The US Department of Labor (DOL) has proposed potentially devastating changes to the white collar exemptions to federal overtime pay requirements. Currently, a person must satisfy three criteria to qualify as “exempt”: first, they must make a salary; second, that salary must be more than $455/week ($23,660 annually); and third, their “primary duties” must be consistent with managerial, professional or administrative positions as defined by DOL. In the proposal, DOL is considering raising the minimum salary threshold to $970 per week ($50,440 annually); an increase of over 100%. The DOL intends to make them effective in 60 days which is far too little time for research and comment by the companies that will be impacted.
That is why the National Association of Landscape Professionals (NALP) is demanding that the administration take a more measured approach. We are in the process of collecting data about how this will impact our industry. While NALP’s government relations team is providing comments from the industry as a whole; they need to hear directly from the businesses that will be affected. Please use the links provided below to email DOL and your members of Congress and tell them that the public needs an additional 60 days to comment.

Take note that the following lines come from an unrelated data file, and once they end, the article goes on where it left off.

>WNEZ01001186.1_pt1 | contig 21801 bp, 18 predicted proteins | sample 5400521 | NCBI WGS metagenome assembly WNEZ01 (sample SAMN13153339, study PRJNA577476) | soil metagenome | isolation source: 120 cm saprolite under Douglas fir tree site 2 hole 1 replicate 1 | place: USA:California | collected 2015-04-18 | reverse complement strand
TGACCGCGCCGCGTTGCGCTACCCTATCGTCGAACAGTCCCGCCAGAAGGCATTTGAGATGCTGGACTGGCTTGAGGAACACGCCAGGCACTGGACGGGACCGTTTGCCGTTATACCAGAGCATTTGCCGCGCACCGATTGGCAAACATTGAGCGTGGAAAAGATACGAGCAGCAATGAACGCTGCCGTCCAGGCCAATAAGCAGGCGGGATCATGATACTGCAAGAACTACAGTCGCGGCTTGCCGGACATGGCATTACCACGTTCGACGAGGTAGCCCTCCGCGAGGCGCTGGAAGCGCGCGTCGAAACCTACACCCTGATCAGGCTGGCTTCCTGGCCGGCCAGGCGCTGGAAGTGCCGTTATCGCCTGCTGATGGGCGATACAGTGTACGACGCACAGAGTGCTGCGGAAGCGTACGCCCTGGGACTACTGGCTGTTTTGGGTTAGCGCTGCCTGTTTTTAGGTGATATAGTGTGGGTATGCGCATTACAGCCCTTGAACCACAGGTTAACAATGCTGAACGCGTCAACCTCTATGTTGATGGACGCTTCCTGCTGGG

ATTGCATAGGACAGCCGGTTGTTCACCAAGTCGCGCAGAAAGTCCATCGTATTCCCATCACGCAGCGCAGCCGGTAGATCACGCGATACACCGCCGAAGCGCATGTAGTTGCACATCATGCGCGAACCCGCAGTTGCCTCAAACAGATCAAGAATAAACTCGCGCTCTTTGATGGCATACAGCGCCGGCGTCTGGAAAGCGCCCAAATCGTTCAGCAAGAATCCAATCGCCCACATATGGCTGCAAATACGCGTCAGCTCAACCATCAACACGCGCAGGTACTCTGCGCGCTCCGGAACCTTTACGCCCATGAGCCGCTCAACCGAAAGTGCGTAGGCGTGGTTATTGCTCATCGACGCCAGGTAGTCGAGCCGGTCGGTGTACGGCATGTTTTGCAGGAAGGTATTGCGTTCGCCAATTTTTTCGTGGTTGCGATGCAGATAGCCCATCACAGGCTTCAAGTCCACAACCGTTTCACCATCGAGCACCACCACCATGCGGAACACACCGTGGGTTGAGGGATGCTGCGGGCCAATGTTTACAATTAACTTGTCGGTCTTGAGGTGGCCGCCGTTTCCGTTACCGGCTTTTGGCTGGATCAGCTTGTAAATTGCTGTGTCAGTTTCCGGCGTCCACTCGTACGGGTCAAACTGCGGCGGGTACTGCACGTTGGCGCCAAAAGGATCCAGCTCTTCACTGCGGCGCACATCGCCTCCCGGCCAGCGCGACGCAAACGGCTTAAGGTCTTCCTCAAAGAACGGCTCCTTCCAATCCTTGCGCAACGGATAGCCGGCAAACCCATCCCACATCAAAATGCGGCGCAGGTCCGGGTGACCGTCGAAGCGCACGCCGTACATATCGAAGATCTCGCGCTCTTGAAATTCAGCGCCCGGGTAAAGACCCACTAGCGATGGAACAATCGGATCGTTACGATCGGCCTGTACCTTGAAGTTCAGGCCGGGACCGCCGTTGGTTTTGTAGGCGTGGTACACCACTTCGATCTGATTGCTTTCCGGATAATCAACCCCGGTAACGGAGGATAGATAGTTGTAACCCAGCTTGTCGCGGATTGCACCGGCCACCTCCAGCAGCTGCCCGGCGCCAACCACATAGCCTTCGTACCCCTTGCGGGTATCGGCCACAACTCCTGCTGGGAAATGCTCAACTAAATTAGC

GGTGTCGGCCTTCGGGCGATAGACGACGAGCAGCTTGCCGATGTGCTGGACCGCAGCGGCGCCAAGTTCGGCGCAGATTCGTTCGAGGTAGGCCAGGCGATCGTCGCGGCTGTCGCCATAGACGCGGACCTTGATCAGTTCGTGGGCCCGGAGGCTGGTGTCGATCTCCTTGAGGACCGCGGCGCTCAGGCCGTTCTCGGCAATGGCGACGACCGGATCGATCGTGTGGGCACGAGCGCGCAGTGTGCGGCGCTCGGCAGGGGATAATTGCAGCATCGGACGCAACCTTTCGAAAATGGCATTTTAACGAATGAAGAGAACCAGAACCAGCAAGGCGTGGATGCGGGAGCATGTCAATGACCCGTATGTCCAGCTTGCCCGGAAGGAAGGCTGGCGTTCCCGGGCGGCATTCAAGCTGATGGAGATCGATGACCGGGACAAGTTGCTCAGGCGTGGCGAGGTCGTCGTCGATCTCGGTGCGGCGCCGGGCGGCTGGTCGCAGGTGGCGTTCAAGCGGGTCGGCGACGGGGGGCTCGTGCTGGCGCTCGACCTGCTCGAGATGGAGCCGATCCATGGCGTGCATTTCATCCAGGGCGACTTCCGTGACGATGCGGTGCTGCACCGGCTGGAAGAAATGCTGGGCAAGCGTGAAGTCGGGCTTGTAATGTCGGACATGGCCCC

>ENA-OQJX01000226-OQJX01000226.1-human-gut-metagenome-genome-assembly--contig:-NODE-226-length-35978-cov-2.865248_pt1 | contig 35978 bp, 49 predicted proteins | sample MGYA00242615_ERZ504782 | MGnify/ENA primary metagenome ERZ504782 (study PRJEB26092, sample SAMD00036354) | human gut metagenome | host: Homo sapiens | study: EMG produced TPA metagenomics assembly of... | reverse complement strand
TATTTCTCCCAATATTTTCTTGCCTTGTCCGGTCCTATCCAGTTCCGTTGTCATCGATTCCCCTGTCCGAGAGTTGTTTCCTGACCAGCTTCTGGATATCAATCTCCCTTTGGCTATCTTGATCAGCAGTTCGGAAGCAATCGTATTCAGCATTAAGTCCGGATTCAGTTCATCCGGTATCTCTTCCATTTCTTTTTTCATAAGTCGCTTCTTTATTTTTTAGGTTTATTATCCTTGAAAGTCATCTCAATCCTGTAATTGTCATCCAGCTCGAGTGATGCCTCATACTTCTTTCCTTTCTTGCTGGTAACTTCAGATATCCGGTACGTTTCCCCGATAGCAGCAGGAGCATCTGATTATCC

Write Your Legislator
Ask the Department of Labor to Extend the Deadline for Comments
Included below is sample language that you can cut and paste and put in the comments box of the Department of Labor website.
I am writing to urge you to extend the comment deadline on the Department of Labor's proposed rule on exemptions to overtime pay requirements under the FLSA by 60 days. This additional time is needed to provide accurate, comprehensive comments on the proposal's potential impact.
DOL is considering increasing the minimum salary threshold from current levels of $455/week to $970, an increase of over 100%, which will result in massive increases in costs and decreases in employees' flexibility. DOL is also considering indexing the salary threshold to either inflation or the 40th percentile of salaried workers' weekly earnings in order to avoid the need for future updates. Both of these changes will have serious economic consequences, and analysis will be time consuming.
The Department has also included several questions regarding the current primary duties test used to determine whether an employee's primary responsibilities exempt them from overtime. Additional time is clearly needed to analyze and answer these questions in an informed manner. I urge you issue a 60-day extension. We need additional time to accurately assess the rule and its implications.